Want a new hire who’s confused, uncertain, and unproductive? Throw them right in and tell them to learn on the job. Want a new hire who’s knowledgeable, confident, productive, and empowered? Have them spend their first two weeks learning, THEN put them to work.
Understaffing Creates a Perverse Incentive for Underinvesting in Training
These days, well-run companies are somewhere between lean and understaffed. Revenues and the availability of equity or debt financing are all uncertain, so companies are conserving cash and avoiding hiring. This means that people only create a new position when they absolutely have to because they are truly buried in work. As a result, a manager who is bringing on a new employee has almost by definition been tired and overworked for a long time. This creates a temptation to immediately give work to a new hire as the manager seeks relief from a long period of being overstretched.
That’s exactly the wrong thing to do. When a new employee joins a company, they start off knowing almost nothing about the company and its products, technology, tools, processes, plans, and employees. Therefore, their productivity at the outset is extremely low. Throwing them into the fray when they don’t know anything wastes their time and potential. The wise manager toughs it out for just a couple more weeks to provide the new hire with a two-week training period to learn as much as possible before they are assigned day-to-day responsibilities. Except in the most extreme situations, I do this with all my new hires.
Benefits of Training Newly-Hired Employees
When you give a new hire two weeks to learn:
- Trained employees have fewer questions. They learn a lot of the obvious things by studying and using the product, reading the product documentation, online help, company web site, wiki, frequently asked questions, product requirements documents or user stories, product road map, and so on. Therefore they waste less of the time of other employees in asking questions they could have answered simply by reading and studying.
- Trained employees ask better, more interesting questions. Being interrupted to answer a question that a person could have answered on their own by reading the manual is never a person’s favorite activity. The person doing the asking feels bad for interrupting, and the person answering has to remind themself that it’s a new hire who doesn’t know anything yet. Being asked the well-informed, perceptive question of a person who has mastered the basics is more interesting, thought-provoking, and fun for both people.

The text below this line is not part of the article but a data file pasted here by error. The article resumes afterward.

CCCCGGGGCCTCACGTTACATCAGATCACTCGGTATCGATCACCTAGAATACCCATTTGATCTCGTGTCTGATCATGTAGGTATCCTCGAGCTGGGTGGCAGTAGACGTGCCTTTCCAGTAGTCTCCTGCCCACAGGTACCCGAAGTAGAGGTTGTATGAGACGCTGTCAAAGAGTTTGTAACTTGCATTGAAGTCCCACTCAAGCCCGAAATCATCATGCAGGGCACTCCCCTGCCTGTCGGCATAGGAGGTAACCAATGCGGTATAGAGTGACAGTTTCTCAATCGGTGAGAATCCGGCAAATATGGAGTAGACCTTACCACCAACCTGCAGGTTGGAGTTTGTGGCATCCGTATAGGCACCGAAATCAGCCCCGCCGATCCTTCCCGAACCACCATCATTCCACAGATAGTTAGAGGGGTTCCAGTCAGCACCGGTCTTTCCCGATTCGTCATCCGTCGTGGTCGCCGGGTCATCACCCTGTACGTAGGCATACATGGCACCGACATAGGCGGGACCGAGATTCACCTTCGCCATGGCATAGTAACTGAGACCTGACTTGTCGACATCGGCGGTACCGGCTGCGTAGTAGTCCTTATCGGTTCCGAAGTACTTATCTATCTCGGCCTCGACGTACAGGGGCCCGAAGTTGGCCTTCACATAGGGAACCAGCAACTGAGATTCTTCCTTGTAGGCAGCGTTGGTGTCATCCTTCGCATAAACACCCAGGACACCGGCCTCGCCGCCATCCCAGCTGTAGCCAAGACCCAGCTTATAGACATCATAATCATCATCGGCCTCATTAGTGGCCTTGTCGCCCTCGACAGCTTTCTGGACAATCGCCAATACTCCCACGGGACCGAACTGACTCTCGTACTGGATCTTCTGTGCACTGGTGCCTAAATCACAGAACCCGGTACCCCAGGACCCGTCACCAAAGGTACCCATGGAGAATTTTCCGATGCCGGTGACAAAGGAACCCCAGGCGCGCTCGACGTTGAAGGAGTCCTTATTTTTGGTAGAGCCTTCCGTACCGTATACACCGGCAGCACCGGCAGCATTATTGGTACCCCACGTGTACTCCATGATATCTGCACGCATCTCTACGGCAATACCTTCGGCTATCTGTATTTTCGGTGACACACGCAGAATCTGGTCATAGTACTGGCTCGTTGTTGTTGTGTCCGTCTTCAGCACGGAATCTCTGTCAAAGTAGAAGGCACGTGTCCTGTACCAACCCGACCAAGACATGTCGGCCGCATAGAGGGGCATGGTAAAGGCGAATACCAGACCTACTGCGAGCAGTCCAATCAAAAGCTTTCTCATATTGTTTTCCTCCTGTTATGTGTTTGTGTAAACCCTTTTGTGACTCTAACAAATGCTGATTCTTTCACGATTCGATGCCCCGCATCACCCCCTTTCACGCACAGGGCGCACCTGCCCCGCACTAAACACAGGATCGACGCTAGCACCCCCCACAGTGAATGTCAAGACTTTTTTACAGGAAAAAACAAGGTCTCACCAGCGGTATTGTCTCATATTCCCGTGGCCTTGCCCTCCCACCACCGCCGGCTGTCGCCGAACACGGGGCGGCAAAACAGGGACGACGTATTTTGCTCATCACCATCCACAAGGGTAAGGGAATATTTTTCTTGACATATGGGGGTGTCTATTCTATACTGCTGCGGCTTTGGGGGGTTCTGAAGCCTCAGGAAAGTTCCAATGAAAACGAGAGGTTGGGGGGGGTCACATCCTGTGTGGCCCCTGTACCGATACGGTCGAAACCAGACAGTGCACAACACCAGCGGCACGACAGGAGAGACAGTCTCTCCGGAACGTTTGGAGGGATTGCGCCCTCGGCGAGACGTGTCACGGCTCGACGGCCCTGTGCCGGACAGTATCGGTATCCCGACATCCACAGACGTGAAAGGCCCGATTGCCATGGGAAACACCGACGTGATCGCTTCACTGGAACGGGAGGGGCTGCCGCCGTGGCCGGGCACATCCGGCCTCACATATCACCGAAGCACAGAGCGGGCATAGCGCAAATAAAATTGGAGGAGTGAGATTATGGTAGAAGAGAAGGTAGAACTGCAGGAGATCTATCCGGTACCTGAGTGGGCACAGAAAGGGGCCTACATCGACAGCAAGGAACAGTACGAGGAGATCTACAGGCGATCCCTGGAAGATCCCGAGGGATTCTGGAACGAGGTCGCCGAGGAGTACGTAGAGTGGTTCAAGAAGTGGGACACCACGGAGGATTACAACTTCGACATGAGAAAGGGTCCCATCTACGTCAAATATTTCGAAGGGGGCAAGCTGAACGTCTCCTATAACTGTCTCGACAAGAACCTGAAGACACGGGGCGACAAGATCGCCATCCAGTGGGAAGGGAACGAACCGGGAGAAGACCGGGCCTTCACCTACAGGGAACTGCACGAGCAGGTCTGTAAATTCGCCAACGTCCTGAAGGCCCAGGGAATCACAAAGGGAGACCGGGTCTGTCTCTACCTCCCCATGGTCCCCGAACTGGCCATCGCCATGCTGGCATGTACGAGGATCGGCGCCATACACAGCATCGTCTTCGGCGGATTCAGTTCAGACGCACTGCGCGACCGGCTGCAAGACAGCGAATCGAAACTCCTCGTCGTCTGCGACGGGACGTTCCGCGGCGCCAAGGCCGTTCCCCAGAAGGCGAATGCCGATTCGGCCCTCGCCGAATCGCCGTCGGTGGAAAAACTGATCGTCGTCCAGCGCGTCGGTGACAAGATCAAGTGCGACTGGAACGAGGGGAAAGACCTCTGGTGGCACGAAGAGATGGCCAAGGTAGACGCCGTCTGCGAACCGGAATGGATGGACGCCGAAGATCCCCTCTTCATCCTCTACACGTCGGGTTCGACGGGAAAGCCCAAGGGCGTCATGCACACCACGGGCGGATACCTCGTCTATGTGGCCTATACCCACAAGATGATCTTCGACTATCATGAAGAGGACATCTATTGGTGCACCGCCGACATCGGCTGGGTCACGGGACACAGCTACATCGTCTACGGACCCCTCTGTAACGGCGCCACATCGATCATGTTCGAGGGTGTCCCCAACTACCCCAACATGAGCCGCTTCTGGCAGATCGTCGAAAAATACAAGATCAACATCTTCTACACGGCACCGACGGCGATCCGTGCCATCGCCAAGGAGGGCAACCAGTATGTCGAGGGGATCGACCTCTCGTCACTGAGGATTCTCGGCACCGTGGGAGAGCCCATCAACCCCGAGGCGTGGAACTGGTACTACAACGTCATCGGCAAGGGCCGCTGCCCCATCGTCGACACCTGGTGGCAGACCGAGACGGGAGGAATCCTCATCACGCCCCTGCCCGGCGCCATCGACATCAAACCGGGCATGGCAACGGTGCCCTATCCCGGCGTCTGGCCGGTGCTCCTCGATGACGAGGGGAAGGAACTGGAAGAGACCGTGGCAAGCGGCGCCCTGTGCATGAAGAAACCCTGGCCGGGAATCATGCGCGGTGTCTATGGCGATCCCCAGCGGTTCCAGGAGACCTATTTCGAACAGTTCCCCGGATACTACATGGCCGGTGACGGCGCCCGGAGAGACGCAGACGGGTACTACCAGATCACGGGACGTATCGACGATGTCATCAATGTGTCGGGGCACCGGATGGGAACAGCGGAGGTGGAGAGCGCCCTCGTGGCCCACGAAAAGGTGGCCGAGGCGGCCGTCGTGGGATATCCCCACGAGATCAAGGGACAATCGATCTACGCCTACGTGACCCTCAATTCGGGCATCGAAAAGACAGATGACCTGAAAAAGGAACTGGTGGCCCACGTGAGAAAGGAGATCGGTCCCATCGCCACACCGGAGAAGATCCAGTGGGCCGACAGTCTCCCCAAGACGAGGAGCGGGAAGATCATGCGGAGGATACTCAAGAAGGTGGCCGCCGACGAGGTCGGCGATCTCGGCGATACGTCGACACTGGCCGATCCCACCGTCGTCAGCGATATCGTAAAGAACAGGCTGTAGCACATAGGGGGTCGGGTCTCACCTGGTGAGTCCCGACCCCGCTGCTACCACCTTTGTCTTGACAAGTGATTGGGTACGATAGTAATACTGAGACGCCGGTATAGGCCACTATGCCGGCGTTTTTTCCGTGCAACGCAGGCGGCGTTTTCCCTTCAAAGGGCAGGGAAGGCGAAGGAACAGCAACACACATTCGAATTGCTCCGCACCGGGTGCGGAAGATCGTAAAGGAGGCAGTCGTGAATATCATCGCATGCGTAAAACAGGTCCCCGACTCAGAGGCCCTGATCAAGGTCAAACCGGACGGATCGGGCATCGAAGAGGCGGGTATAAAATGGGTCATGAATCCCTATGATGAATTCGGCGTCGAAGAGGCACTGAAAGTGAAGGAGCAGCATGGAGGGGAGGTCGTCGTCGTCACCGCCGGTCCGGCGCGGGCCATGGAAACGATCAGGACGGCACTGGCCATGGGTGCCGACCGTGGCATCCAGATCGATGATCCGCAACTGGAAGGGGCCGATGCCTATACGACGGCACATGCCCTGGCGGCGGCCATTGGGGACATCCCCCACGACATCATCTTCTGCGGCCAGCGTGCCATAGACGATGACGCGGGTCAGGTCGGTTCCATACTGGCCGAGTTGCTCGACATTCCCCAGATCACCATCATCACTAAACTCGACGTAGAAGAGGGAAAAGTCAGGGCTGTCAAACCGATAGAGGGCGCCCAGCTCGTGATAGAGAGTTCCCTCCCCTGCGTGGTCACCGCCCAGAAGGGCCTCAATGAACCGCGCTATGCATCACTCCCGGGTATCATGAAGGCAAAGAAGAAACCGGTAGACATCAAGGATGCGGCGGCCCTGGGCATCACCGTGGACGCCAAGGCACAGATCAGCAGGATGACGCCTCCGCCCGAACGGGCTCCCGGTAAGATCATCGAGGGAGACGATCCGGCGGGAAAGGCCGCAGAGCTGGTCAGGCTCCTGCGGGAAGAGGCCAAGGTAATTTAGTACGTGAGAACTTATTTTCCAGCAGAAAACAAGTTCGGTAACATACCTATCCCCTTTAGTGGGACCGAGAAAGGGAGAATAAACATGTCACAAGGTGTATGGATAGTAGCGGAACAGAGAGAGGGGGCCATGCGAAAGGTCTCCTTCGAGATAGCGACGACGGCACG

- Trained employees learn more efficiently. Because they were given a couple of weeks to search for and discover the available resources, they are able to find information when they need it in the future more quickly. As a result, their productivity continues to grow faster than that of untrained employees even after the training period ends.
- Trained employees are more productive once they start working. They have a baseline of knowledge about the company and product that enables them to make better decisions faster. As illustrated by the notional productivity chart below, they have higher weekly output and quickly surpass the untrained employee on total work accomplished since they joined. (UPDATE: To clarify, by “notional,” I mean that the data and chart below are a “notional graphical illustration” of the CONCEPT of productivity returns on training, similar to what you’d see in a college textbook, using notional, i.e. invented, data. This is not actual data or a research study finding.)
- Trained employees are happier and more confident. Not knowing anything and being forced to get things done your first day on the job is an intimidating, unpleasant experience. It makes new hires uncertain and unsure of themselves. Giving new hires a couple of weeks to see how the company works and get familiar with it enables them to dive in with greater confidence in themselves after the training period is over.
|Untrained Employee||Trained Employee|
|Work Units Accomplished This Week||Work Units Done Since Hired||Work Units Accomplished This Week||Work Units Done Since Hired|
Product management is a knowledge-intensive activity. By giving new hires an opportunity to develop useful knowledge up front, you can quickly make a permanent improvement in their performance.
It’s much easier to train new hires this way when you have been diligent about creating documentation and resources on an ongoing basis. This is one of the situations where “working smart” by creating a wiki, frequently asked questions pages, knowledge repositories, and training videos, archiving FYI emails in the wiki, and a discipline of writing down important information really pay off.
Is two weeks the right length of time for every employee? Of course not. If they’re going to be working at mission control doing manned rocket launches, you probably want to train them for a much longer period of time and do formal tests and certifications to verify that they’re ready to start work. If they’re an experienced executive assistant focused on supporting an executive, they may need less training. But two weeks seems to be a reasonable length of time for typical business administrative staff like product managers and product marketing managers. It’s long enough that they have the opportunity to do 70 hours of study, assuming two hypothetical forty-hour work weeks (does anyone work just forty hours anymore?), but not so long that it’s indulgent.
Train your new hires. You only have to survive as you have been already for an extra couple of weeks, and it will make them and you more productive thereafter!